Q: “How should I wear my natural hair in the workplace? I’ve heard accounts of natural hair not being professional and being stereotyped as not as groomed?”
A: We’ve never thought about that before! You should talk with ______.

Q: “I regularly wear my traditional cultural and/or religious garments, jewelry, or head wraps. But when I look at what many have told me professional dress is, I’m feeling like maybe I won’t fit in. How should I deal with this in the interview process and beyond?”
A: You should talk with _____________.

Q: “I am a first generation college student and I am from a working class background. I’ve been looking at average salaries for my field and my family and I have been talking about what it means for me to potentially make more than them. I’m wondering how I can have that conversation with my family in ways that doesn’t make them feel further marginalized or make me feel isolated”.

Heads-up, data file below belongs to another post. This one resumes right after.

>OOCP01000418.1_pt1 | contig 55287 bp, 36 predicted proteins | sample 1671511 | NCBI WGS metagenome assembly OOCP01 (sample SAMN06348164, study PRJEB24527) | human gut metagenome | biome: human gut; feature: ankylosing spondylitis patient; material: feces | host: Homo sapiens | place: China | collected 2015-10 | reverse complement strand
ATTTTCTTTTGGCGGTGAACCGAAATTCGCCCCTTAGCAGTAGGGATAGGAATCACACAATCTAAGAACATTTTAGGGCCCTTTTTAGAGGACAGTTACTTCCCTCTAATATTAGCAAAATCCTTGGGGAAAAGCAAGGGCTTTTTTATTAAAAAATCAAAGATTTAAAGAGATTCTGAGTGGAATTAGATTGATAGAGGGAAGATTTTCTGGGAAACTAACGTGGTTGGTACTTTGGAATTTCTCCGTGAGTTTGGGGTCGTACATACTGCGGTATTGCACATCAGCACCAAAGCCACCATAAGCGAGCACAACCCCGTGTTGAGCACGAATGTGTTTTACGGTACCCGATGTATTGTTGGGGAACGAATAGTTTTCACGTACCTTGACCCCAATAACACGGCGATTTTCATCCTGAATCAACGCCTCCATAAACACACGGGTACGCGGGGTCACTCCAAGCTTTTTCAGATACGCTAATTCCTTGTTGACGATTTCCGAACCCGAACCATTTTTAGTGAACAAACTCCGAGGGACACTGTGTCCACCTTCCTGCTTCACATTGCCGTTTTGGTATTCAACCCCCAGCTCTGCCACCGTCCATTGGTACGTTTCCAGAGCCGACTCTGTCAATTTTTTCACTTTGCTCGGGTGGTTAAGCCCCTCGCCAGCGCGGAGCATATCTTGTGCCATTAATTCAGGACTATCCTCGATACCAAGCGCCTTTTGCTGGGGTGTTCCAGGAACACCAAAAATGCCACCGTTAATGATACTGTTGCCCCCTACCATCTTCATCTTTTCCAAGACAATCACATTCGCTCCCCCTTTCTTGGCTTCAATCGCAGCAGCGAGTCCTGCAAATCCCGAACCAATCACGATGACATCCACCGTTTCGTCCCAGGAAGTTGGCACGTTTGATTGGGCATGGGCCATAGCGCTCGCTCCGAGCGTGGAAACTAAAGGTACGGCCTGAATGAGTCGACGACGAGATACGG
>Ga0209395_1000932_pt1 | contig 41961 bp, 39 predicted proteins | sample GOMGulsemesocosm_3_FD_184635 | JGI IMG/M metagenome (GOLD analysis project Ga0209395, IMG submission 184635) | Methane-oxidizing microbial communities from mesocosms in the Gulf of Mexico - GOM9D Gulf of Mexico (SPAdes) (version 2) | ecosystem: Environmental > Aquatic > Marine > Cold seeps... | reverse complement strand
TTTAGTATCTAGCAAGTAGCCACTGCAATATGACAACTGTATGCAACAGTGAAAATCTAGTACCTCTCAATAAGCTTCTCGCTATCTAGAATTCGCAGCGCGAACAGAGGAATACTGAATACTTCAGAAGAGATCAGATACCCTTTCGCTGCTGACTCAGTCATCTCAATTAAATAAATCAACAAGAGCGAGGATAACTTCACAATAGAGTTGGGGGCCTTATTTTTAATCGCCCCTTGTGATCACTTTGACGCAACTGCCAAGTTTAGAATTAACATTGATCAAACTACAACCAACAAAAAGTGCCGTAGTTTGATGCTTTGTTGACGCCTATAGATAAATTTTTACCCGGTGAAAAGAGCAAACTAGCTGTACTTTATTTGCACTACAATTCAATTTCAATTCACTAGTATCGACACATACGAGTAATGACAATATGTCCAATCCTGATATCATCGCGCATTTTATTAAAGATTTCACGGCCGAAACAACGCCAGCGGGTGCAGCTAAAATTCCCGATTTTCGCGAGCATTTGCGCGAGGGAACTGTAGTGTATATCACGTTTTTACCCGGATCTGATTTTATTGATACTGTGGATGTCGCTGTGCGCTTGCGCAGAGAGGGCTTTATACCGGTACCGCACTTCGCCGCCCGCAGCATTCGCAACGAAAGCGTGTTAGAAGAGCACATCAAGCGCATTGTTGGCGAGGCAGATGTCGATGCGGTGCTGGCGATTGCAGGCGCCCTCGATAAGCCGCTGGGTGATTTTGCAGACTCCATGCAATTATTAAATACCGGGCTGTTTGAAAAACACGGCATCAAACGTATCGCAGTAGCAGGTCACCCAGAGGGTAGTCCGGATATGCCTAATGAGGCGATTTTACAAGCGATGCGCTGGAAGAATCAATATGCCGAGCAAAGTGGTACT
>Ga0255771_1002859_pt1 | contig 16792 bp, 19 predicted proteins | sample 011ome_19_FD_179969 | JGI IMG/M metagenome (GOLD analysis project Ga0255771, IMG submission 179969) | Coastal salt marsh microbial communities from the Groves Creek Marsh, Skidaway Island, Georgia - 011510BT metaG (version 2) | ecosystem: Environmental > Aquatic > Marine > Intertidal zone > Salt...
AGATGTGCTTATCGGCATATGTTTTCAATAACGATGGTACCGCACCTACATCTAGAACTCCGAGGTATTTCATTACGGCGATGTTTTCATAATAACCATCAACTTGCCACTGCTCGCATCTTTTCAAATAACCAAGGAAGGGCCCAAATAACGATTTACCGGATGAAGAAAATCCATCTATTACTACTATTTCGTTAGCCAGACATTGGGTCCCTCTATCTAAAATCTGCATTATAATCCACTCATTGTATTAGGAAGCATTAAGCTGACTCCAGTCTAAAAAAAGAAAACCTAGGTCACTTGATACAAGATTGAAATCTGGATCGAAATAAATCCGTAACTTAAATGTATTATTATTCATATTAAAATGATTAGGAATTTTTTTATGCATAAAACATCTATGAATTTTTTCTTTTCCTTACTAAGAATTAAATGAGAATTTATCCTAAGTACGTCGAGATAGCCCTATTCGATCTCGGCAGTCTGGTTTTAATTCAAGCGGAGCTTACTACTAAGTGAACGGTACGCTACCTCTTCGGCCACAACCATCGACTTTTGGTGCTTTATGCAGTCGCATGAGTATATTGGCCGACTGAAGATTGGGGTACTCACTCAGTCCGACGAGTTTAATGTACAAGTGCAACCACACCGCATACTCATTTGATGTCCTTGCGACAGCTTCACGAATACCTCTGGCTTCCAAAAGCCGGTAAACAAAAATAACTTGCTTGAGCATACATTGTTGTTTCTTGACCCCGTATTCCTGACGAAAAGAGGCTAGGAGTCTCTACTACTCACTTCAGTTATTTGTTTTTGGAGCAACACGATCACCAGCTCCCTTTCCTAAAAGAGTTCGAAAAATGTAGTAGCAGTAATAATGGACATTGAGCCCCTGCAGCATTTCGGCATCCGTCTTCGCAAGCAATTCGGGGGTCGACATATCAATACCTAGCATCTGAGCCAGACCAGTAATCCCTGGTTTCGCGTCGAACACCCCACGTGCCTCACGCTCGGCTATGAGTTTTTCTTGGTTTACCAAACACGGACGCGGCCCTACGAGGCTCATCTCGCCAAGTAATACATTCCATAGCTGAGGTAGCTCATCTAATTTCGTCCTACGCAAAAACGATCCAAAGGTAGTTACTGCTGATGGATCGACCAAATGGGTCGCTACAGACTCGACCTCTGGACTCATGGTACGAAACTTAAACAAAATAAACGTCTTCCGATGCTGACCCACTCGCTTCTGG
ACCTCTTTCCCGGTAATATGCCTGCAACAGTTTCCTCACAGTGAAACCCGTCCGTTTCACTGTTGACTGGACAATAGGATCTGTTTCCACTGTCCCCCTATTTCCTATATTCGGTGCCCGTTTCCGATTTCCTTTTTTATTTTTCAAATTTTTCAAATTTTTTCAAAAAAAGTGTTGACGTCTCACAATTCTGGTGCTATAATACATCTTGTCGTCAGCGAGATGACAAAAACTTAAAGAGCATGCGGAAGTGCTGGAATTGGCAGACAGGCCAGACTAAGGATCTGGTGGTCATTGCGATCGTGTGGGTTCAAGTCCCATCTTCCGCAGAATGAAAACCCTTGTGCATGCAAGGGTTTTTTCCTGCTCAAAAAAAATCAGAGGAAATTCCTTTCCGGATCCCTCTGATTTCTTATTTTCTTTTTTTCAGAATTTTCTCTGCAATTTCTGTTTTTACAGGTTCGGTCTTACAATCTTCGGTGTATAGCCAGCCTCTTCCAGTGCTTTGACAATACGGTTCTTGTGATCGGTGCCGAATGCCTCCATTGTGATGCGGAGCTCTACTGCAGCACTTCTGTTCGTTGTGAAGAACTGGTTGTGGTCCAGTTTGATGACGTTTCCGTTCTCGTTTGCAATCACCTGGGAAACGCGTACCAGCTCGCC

A: “I’ve never thought about that before…”

It’s simple to pinpoint, “Advisers probably shouldn’t verbalize that they hadn’t thought about that before…” (which is a fair statement). But what’s helpful is to reflect back on how not thinking about these things impacts our overall ability to serve students in a well-rounded way.

There are career decisions that happen at the intersections of race, gender, class, sexuality/sexual identity, and more. While we may love to believe that we are sending our students into an altogether equitable and just world, we understand that this is not always the case. They are relying on us to assist them as they think through how their sociocultural identities show up, are perceived, and are received in the workplace. While we may have colleagues that specialize in these areas, it’s insufficient for us to operate without basic levels of understanding in these areas.